Why it took 25 years to reboot 'Space Jam' and the many stars who nearly did

This image released by Warner Bros. Entertainment shows Lebron James in a scene from "Space Jam: A New Legacy." (Warner Bros. Entertainment via AP)

The wait didn’t have to be this long.

"Space Jam," starring Michael Jordan and Bugs Bunny, earned $250 million worldwide and led to billions of dollars in merchandise. It was a smash hit, one of the highest grossing films of 1996. But there was more untapped — Max Howard, a Warner Bros. studio executive at the time, said there was “great opportunity” for spinoff movies.

Howard recognized that the original film’s success wasn’t just because of the global superstar acclaim of Jordan, but also that of the Looney Tunes characters. The original could be parlayed into sequels, with other straight-man actors or athletes starring alongside the two-dimensional cartoons. Howard pitched Tiger Woods and Clint Eastwood. Jackie Chan reportedly was in negotiations with Warner Bros. to make "Spy Jam" in 2001. The same year, NASCAR driver Jeff Gordon nearly joined a project tentatively and unfortunately titled "Race Jam."

“I know Warner Bros. was really happy with the end result of 'Space Jam,'” said Frank Gladstone, an animation historian and director who worked on a separate WB film at the same time as "Space Jam." “And they should've done it. I know they talked about it. Strike while the iron is hot, and you've got a franchise.”

The extent of each attempted sequel is varied and unclear. Projects fall through in Hollywood all the time. But the concepts are nonetheless fun what-ifs. And now, 25 years after the original, Warner Bros. finally has its sequel. Its delay wasn’t for a lack of trying.

This iteration, which stars LeBron James as himself and releases in theaters and on HBO Max on Friday, does things hypothetical Space Jams of the past couldn’t — or wouldn’t — have done. The world, both societally and in Hollywood, is much different now than in 1996, and "A New Legacy" reflects that.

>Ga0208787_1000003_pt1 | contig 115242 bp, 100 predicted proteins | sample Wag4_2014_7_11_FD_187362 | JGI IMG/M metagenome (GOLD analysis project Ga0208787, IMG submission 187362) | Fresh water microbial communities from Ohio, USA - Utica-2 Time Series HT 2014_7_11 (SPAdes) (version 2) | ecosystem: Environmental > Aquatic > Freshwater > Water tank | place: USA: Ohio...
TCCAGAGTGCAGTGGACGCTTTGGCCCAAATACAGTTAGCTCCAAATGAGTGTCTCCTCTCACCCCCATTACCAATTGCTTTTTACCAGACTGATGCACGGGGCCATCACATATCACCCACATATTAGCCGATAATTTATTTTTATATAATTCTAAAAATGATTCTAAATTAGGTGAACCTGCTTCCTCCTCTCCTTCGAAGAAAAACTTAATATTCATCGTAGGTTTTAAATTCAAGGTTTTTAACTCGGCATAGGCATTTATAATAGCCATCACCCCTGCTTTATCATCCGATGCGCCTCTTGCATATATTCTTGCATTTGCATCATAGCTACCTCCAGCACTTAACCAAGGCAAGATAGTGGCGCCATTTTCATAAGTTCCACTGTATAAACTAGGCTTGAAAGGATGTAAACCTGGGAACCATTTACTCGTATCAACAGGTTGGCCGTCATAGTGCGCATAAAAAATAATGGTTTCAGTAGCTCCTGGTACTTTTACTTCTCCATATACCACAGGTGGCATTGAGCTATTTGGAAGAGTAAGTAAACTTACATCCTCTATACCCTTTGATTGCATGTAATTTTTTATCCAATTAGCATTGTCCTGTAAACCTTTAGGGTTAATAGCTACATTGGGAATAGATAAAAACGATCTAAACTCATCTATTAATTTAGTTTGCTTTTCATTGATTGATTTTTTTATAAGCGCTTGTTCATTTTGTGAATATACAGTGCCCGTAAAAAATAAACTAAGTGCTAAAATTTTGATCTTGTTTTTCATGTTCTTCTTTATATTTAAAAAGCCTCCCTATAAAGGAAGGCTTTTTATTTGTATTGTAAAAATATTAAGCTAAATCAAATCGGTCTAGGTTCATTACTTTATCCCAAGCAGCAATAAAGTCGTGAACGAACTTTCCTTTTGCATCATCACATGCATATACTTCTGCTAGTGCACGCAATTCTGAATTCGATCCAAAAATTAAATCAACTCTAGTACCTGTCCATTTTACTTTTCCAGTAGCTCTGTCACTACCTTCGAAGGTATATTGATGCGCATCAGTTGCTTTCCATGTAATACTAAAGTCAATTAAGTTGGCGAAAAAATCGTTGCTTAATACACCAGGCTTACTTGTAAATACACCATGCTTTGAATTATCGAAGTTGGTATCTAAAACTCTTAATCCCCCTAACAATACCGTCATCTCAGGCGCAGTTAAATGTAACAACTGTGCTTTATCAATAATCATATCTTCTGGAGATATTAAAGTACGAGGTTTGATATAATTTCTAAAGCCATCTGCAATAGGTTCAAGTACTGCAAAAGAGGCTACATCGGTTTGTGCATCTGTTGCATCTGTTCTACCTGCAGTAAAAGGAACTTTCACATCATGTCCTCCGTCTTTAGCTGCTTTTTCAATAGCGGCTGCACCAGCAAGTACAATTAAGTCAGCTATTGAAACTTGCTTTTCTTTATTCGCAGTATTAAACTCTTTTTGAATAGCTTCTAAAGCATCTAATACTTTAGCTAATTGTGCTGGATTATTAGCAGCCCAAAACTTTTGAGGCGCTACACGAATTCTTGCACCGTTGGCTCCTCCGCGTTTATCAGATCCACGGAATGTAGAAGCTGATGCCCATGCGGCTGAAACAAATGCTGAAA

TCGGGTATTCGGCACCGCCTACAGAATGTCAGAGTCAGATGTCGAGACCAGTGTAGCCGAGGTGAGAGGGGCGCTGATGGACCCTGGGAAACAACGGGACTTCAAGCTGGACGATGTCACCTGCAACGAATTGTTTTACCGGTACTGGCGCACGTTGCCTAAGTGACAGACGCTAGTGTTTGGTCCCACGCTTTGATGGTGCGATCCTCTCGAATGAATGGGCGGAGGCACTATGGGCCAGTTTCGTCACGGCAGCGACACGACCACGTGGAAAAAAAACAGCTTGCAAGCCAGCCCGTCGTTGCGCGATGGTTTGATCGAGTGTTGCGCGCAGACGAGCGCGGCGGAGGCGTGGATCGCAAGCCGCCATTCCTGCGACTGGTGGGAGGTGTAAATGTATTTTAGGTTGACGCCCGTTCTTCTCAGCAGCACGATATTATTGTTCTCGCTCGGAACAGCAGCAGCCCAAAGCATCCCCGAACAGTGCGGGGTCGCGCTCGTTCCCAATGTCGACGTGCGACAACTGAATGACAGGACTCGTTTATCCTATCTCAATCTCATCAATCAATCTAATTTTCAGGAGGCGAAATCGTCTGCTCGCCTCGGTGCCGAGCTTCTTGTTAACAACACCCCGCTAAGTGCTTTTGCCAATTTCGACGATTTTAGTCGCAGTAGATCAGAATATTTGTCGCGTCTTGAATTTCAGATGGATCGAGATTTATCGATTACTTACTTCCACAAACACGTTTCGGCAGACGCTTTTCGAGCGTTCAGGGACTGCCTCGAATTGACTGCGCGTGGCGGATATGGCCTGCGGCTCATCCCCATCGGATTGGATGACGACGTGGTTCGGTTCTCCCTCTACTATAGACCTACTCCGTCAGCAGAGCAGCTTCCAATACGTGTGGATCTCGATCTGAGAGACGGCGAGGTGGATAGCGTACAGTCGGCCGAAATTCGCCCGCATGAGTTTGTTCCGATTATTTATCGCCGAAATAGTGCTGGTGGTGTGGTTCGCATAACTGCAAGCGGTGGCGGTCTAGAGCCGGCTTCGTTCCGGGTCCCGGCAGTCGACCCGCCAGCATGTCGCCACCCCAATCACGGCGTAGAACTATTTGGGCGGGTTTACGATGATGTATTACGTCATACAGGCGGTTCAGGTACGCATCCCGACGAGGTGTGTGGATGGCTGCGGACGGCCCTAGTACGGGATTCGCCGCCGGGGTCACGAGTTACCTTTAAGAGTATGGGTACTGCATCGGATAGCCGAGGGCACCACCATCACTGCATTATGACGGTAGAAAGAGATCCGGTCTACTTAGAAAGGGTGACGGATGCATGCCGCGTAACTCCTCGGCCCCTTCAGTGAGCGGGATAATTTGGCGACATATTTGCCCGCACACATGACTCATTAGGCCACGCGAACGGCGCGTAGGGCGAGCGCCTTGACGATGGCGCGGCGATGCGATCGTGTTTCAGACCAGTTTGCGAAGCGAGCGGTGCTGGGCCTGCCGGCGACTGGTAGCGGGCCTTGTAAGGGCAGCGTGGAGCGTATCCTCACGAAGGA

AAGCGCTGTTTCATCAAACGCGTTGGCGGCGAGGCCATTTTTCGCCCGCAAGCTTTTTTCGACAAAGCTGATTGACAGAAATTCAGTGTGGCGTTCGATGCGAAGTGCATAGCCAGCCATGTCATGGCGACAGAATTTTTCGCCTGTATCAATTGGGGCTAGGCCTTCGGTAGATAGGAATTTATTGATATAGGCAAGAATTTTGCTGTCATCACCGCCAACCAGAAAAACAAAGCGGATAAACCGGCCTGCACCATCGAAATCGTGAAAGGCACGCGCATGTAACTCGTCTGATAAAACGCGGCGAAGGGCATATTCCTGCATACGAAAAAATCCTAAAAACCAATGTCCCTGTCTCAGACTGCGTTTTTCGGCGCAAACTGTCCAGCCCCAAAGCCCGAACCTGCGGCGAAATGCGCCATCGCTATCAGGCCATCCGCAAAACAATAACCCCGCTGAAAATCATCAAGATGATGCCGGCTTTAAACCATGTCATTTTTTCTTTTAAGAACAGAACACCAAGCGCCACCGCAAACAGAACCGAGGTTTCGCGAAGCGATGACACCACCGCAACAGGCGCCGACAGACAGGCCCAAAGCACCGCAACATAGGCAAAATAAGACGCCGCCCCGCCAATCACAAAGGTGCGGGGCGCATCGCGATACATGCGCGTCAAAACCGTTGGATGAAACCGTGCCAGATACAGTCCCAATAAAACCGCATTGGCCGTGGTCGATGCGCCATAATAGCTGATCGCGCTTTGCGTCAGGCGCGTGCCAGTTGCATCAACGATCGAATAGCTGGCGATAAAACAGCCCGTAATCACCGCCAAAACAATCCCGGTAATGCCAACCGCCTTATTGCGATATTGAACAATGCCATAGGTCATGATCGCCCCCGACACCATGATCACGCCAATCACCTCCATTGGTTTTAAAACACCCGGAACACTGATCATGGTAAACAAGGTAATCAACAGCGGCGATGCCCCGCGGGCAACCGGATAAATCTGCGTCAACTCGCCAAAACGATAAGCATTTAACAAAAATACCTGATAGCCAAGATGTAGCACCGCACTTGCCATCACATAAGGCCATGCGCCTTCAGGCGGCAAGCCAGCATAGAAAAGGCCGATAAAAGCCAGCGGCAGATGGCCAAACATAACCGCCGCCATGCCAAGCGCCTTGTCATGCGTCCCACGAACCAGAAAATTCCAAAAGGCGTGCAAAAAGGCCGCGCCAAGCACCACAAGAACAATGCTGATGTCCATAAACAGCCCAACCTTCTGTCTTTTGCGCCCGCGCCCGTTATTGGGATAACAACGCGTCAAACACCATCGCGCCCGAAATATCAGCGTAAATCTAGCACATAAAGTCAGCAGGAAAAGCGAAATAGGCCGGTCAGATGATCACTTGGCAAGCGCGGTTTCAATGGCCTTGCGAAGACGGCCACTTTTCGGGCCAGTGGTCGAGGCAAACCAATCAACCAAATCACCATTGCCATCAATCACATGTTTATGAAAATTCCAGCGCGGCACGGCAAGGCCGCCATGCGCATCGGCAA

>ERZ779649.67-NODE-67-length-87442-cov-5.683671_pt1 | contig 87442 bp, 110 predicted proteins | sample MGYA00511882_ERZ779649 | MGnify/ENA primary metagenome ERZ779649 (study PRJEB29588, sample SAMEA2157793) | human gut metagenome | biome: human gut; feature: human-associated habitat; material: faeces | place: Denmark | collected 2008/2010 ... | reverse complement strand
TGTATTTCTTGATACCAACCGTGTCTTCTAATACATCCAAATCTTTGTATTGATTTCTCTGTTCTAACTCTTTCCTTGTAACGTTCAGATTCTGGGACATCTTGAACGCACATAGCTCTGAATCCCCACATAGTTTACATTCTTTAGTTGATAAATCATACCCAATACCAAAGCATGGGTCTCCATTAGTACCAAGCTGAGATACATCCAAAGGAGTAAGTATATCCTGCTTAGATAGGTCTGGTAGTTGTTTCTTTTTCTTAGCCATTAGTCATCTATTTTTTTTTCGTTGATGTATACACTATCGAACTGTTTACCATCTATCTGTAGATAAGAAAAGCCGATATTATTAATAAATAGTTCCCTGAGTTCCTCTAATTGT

Warner Bros.’ initial efforts to make a sequel were more than just a quick blip trying to capitalize on the film’s success. Howard left the studio in 1998, but in 2003 WB still was searching for a star to play the lead role with Bugs Bunny.

And in skateboarding icon Tony Hawk, they found one. Executives had a preliminary meeting with Hawk and his agent at their offices in Los Angeles, he remembers, and then again at the Encounter restaurant in the Theme Building at LAX in August 2003. Hawk was set to leave for Australia to shoot a cameo in a small independent film, but he said Warner Bros. power brokers wanted to lock him in for a sequel before he departed.

At the time, Hawk was the world champion skateboarder 12 years in a row, with a video game franchise and apparel verticals to boot. Hawk was the extreme sport’s most recognizable figure.

In Encounter, Hawk and his agent looked over "Skate Jam" storyboards and a general script. The plot was similar to the original, but more edgy because of skating culture, Hawk said. He was surprised how far along the studio was in the process. His agent told him he’d be paid $1 million up front and input on who else to cast. Hawk was in.

But "Skate Jam" didn’t come to fruition. By the time Hawk returned from Australia, "Looney Tunes: Back in Action" underperformed the studio’s expectations in the box office, grossing $68.5 million on an $80-million budget. Warner Bros. was hoping "Back in Action," starring Brendan Fraser, would put the cartoons back on the map, Hawk said.

"Back in Action" was the last feature-length Looney Tunes movie the studio put out and the only animated one until "The Lego Movie" in 2014, pointing to Warner Bros.’ lack of commitment to such films compared to powerhouses like Disney and Pixar, animation historian Tom Sito said. Hawk’s phone calls went unreturned. “Crickets,” he said.

“They didn't want to take the risk,” Hawk said. “They wanted a guaranteed hit. With mine, anyway. I have looked back, I've gone down the rabbit hole of looking at 'Back in Action' and the timeline.”


Conversations about "Space Jam," as with conversations about James, often start with Jordan. He looms over the sequel in a mythical way, and there’s even a not-so-subtle reference to His Airness in "A New Legacy."

Shortly after the original, Jordan turned down an offer to do a sequel. Mel Brooks reportedly was in discussions to voice the villain Berserk-O, but seven weeks of acting in front of a green screen was a lot of work for the basketball-obsessed Jordan, his longtime agent David Falk said. “And that was the end of the 'Space Jam' franchise,” Falk said.

It was the end, until it wasn’t.

“Unlike a lot of today's young players, I don't think Michael had any interest in being a movie star or whatever,” Falk said. “Ironically, even though you hear today from probably a multitude of players who are building their brands, we never worked on building Michael's brand. It was organic.”